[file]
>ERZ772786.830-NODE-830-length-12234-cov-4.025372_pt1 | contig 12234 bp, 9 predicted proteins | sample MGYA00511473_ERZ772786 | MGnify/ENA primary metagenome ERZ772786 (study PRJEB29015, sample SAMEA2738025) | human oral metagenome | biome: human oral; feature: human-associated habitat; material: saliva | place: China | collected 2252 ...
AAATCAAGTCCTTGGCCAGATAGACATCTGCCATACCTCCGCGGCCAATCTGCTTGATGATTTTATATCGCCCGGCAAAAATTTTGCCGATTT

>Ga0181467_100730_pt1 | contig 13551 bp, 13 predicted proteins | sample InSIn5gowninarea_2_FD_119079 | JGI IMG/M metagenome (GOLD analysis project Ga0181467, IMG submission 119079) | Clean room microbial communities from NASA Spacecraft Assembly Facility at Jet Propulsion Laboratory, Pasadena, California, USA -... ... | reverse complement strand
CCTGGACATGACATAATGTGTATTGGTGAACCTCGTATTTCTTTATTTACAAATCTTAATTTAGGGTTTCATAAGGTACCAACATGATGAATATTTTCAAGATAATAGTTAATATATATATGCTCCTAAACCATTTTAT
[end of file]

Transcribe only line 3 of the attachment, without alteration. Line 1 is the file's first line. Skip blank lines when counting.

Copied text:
>Ga0181467_100730_pt1 | contig 13551 bp, 13 predicted proteins | sample InSIn5gowninarea_2_FD_119079 | JGI IMG/M metagenome (GOLD analysis project Ga0181467, IMG submission 119079) | Clean room microbial communities from NASA Spacecraft Assembly Facility at Jet Propulsion Laboratory, Pasadena, California, USA -... ... | reverse complement strand